Crowdsourcing — think Wikipedia, Kickstarter and other efforts to solicit good information and great ideas typically via online crowds — is at the heart of a new Wellesley-based company called Yegii.
I happened upon the startup recently at Babson College during a sort of coming out party for Yegii, which is led by Wellesley’s Trond Undheim, an MIT Sloan School of Management senior lecturer. The event featured speakers who have studied crowdsourcing or lived it, and these included a couple of Wellesley residents: Alan MacCormack, a Harvard Business School adjunct professor, and Kevin Redmond, a marketing executive with MMB in Boston.
The angel-funded Yegii “insight network” seeks to put those looking for answers to big questions in industries such as healthcare, finance and tech (example: what impact will bitcoin have on banks) with those who are subject matter experts. The idea is to give seekers of information the most valuable “knowledge assets” to turn them into experts, too. Those providing the expertise would get paid based on how much the information seeker offers in its challenge.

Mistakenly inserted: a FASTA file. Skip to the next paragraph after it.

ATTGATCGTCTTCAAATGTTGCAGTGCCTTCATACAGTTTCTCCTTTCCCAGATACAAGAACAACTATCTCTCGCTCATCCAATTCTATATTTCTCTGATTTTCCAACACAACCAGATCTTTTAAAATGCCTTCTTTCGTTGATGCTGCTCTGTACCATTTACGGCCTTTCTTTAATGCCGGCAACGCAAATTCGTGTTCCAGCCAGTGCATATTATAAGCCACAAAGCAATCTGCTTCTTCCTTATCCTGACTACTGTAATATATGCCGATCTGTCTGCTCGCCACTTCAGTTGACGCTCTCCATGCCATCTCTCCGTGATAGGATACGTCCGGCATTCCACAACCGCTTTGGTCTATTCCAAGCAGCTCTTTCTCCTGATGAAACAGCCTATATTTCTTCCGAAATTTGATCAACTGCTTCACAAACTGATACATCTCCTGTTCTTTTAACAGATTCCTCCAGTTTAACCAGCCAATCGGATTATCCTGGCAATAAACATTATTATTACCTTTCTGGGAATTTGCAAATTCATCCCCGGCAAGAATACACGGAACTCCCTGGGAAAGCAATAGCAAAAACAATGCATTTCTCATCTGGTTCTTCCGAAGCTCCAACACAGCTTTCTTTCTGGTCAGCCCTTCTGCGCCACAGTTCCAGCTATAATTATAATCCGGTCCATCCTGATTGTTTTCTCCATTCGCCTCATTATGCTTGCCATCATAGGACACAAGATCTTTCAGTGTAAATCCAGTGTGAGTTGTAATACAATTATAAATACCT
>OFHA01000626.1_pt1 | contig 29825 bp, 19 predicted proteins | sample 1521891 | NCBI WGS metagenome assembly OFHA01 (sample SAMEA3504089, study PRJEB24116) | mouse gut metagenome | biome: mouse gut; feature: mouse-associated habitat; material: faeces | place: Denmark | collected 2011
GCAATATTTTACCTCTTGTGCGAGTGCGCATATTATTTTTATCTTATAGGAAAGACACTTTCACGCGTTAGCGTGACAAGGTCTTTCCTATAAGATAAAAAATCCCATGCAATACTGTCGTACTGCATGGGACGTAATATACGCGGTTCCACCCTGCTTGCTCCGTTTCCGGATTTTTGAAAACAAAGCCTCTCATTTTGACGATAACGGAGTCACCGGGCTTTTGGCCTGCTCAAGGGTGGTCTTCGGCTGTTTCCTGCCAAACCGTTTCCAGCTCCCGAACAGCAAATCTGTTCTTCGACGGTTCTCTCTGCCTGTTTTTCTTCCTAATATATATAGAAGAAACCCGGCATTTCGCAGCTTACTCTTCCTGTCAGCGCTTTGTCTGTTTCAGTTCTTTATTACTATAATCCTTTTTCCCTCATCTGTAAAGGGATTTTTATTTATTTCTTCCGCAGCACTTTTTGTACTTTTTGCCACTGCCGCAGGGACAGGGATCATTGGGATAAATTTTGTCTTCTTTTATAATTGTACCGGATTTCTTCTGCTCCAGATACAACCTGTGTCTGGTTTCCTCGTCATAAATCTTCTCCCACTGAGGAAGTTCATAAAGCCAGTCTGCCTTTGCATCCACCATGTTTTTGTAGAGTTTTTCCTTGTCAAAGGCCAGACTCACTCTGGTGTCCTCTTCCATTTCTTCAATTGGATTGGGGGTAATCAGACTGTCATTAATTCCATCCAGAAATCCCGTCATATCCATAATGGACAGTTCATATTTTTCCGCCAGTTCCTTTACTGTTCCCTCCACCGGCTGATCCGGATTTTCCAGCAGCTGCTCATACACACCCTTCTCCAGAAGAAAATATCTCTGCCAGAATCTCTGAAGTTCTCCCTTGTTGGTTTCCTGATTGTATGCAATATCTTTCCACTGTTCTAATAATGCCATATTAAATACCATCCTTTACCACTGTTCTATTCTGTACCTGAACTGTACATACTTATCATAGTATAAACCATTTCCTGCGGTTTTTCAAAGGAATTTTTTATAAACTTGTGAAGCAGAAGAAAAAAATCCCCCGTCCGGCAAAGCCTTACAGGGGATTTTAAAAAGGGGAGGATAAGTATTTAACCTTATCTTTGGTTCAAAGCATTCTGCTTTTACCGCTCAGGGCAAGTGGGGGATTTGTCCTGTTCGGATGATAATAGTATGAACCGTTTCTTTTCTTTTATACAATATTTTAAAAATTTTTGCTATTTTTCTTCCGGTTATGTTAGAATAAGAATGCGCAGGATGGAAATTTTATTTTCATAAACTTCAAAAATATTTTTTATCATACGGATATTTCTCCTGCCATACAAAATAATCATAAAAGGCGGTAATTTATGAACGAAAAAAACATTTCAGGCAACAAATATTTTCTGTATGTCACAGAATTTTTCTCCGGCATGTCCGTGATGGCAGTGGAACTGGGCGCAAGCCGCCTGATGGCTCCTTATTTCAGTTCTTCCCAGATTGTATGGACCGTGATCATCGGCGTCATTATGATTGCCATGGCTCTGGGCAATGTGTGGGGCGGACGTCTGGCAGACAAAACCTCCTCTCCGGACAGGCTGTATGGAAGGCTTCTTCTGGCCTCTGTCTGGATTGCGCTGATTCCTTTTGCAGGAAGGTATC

Crowdsourcing is “no longer for fringe freelance work,” Undheim says of Yegii, whose name comes from the Korean word for “talk” or “discussion”.
Undheim says the basic idea of creating a platform where people rate knowledge and collaborate to solve business challenges emerged over many years. “My Ph.D. was on knowledge management in the tech industry, and I am fascinated with how people perceive knowledge,” he says. “People want to share what they know know in a meaningful way.”
Yegii is currently a 5-person team, whose members work part time for the company. The startup also is tapping into talent at Babson and Wellesley College. Their offering is in beta testing with organizations such as National Grid and Santander and should be generally available by year-end.